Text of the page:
A Little Girl Lost - Synopsis and commentary

Synopsis of A Little Girl Lost 

A Little Girl Lost

The poem begins with a prologue in the voice of a prophet. He speaks to people of a future time, telling them that in the past love was considered a crime. By putting the poem's present time into this context, he suggests that it represents a primitive age whose repressive ideas have now been surpassed. He then tells the story.

In the Golden Age, young women and men are naked and without shame. A young couple meet in a garden, alone and far from parental sight. They begin to ‘play' sexually but innocently. Their growing desires, however, make them tired of this and they agree to meet secretly at night. Following this, the girl goes to her father. His loving look inspires in her the same terror that the ‘holy book' evokes. He asks her to explain herself and tells her of the fear and anxiety that she causes him.


Time frame

  • The ‘former time' of which the prologue speaks is Blake's own day
  • The ‘Golden Age' is a term usually applied to the ancient time of the gods in classical Greece. However, in Blake's thought, it is not restricted to the past. The lovers' meeting is a:
‘re-enactment of that Age within the present fallen world'.

Present corruption

For Blake, the Golden Age can exist in the present world, if people are not governed by shame and fear. However, the present world corrupts them. Although he sees the young people in the poem as innocent, their innocence is overshadowed by the existence of parental authority and the judgement of outsiders: ‘Parents were afar' and ‘Strangers came not near'.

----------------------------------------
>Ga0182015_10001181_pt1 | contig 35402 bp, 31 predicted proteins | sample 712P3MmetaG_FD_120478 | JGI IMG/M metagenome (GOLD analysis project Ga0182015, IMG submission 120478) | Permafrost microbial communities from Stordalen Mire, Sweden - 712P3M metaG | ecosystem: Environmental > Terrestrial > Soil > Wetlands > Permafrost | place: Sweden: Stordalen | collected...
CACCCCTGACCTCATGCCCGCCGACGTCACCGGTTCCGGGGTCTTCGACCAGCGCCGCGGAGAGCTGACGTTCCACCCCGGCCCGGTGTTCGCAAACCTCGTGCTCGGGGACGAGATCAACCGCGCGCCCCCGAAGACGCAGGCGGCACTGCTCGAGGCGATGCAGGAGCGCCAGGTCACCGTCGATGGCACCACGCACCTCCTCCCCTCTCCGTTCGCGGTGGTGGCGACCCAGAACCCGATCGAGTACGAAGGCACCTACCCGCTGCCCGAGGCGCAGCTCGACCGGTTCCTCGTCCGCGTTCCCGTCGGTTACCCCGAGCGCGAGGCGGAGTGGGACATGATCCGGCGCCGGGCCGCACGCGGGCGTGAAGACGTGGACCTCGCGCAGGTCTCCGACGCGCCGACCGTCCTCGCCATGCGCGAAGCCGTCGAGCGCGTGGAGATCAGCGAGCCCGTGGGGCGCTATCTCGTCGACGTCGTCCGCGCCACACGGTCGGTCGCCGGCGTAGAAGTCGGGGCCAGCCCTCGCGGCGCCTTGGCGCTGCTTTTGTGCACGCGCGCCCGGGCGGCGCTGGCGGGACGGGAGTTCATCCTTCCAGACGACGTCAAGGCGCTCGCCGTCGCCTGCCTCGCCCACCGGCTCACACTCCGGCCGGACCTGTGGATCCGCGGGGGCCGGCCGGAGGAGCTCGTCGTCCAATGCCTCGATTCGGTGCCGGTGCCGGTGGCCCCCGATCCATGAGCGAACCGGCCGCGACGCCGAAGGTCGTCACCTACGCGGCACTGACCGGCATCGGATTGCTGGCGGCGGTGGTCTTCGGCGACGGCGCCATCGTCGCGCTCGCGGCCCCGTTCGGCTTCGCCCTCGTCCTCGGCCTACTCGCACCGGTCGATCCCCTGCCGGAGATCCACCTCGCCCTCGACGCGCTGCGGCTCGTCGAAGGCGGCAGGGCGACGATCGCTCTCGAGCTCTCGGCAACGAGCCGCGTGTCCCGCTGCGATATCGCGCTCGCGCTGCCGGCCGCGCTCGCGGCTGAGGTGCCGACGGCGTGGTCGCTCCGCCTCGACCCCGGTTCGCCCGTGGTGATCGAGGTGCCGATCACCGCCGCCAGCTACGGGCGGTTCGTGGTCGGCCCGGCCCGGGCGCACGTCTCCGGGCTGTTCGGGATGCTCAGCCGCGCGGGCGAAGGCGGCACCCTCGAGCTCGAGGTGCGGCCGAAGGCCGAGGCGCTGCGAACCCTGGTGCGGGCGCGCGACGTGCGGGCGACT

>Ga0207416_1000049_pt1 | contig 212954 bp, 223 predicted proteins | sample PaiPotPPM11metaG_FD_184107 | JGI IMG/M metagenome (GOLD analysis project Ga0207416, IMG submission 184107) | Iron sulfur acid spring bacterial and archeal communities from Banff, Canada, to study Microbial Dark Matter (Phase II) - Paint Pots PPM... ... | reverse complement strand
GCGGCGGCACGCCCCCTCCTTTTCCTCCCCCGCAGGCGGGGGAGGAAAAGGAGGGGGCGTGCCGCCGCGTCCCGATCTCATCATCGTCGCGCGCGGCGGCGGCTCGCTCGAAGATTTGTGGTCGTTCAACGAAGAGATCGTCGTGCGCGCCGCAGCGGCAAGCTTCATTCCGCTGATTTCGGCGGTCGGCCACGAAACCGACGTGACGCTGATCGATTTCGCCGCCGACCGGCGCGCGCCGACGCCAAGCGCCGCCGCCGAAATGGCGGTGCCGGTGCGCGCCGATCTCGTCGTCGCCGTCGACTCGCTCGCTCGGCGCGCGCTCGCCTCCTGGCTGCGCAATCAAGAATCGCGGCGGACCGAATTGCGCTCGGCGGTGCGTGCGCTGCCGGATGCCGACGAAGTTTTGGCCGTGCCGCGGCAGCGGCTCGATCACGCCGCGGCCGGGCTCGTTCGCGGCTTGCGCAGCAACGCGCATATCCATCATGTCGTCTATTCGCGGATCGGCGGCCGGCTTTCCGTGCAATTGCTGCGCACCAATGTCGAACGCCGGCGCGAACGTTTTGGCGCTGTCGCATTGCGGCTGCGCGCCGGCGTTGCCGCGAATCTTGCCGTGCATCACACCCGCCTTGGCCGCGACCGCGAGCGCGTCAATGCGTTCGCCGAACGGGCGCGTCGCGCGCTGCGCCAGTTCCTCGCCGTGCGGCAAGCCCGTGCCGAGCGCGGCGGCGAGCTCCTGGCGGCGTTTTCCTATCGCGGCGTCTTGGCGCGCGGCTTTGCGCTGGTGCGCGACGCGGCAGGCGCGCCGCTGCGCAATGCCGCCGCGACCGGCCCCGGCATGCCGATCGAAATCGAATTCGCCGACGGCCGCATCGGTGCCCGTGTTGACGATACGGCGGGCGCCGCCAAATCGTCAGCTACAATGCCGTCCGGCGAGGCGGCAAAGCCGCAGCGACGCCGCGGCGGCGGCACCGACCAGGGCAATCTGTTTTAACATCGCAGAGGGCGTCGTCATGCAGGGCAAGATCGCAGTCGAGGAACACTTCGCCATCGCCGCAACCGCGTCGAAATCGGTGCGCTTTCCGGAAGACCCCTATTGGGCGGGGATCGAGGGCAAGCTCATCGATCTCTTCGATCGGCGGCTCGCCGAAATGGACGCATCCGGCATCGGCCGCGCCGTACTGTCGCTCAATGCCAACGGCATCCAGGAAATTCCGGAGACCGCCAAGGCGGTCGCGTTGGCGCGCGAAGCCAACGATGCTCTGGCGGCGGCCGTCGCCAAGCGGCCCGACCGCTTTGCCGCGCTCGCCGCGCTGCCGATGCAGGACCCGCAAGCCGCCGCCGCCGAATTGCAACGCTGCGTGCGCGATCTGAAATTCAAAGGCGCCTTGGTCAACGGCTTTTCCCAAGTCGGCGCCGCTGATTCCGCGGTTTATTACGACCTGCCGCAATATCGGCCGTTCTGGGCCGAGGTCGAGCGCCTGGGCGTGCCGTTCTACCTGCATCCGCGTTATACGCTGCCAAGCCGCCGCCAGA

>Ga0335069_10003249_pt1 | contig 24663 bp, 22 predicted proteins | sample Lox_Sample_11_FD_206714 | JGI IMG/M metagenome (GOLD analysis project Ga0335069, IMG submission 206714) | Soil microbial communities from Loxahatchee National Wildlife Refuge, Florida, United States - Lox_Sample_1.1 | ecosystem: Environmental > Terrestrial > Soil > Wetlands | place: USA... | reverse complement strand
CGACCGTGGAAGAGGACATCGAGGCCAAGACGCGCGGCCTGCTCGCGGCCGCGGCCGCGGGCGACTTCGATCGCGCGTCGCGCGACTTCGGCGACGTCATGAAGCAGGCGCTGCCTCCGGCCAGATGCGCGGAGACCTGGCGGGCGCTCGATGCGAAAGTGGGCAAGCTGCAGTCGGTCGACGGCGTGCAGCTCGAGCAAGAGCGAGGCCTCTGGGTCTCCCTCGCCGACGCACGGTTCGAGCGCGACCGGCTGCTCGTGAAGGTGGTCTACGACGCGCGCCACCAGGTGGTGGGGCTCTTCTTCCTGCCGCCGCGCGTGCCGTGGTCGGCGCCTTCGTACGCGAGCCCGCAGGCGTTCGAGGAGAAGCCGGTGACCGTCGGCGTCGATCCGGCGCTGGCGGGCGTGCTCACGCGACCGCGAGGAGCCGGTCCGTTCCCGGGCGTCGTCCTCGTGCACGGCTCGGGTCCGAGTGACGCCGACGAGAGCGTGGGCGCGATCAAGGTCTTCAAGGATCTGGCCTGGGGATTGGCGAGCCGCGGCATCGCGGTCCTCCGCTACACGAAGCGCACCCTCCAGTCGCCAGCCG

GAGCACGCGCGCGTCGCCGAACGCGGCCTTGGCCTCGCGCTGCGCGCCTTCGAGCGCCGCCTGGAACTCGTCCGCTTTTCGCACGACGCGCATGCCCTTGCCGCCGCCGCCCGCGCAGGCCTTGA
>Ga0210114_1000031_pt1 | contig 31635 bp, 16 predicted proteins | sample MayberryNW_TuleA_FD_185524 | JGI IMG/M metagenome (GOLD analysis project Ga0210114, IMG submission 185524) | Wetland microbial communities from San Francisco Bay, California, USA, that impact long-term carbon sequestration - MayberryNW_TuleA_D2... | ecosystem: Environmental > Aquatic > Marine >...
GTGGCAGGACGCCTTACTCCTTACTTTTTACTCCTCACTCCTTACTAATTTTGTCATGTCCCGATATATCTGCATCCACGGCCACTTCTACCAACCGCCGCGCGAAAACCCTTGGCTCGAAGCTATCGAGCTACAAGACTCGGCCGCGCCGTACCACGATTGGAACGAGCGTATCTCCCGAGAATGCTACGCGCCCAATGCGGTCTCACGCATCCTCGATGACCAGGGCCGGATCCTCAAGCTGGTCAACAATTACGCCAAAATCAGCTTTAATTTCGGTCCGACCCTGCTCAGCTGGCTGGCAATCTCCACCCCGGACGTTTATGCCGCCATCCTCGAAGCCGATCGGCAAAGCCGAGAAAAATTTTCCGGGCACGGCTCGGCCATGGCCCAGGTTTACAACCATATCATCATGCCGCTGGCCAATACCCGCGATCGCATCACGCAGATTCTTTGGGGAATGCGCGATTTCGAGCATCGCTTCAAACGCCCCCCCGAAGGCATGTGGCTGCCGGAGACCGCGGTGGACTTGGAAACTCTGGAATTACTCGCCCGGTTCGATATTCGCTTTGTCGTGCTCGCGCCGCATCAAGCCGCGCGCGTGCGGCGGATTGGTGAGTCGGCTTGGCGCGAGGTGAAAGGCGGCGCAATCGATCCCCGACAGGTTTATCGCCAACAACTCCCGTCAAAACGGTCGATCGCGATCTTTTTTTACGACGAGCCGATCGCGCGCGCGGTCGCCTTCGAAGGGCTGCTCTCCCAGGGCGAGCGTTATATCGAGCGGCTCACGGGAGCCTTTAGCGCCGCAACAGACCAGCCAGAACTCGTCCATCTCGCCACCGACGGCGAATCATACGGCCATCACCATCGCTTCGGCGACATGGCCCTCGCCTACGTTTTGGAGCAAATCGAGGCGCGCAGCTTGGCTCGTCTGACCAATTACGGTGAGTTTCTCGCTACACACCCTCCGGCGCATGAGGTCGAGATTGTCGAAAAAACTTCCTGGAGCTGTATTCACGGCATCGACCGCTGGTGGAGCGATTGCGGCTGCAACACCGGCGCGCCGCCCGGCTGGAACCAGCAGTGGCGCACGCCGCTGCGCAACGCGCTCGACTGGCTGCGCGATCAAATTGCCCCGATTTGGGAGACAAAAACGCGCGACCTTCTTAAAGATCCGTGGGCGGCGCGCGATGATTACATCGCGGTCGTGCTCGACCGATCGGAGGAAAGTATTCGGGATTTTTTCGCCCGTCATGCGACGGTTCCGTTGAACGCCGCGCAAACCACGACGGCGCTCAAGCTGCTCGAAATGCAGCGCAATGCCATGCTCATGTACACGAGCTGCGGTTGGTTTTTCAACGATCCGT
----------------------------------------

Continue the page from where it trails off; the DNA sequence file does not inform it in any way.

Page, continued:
Light and dark

This corruption is further conveyed through the imagery – of bright dawning day and of night when ‘weary tired wanderers weep':

  • When the lovers first meet, they are in daylight, earlier termed ‘holy'. Nothing they do needs to be hidden and it is associated with the brightness and the life-giving qualities of light
  • However, the young woman is aware of parents and strangers, who are associated with her fear. Consequently, the young couple are forced into secrecy, hiding their union in the darkness of night
  • Night is not named but is given negative associations. It is the time for grief in those who are exhausted and drained of life, not only ‘weary' but ‘weary and tired'.

The loss of innocence

Given the context of love in a garden, the image of wanderers evokes Adam and Eve. After their expulsion from the Garden of Eden, they are wanderers who now know the meaning of shame. Blake is alluding to how the couple in the poem are compromised. Ona completes her ‘Fall' when she feels terror and guilt in her father's presence. She is no longer innocent but is now ruled by the possessive, prohibition-laden and manipulative love of her father.

Investigating A Little Girl Lost

  • Compare this figure of Ona with Lyca in The Little Girl Lost
    • What similarities and differences do you find?
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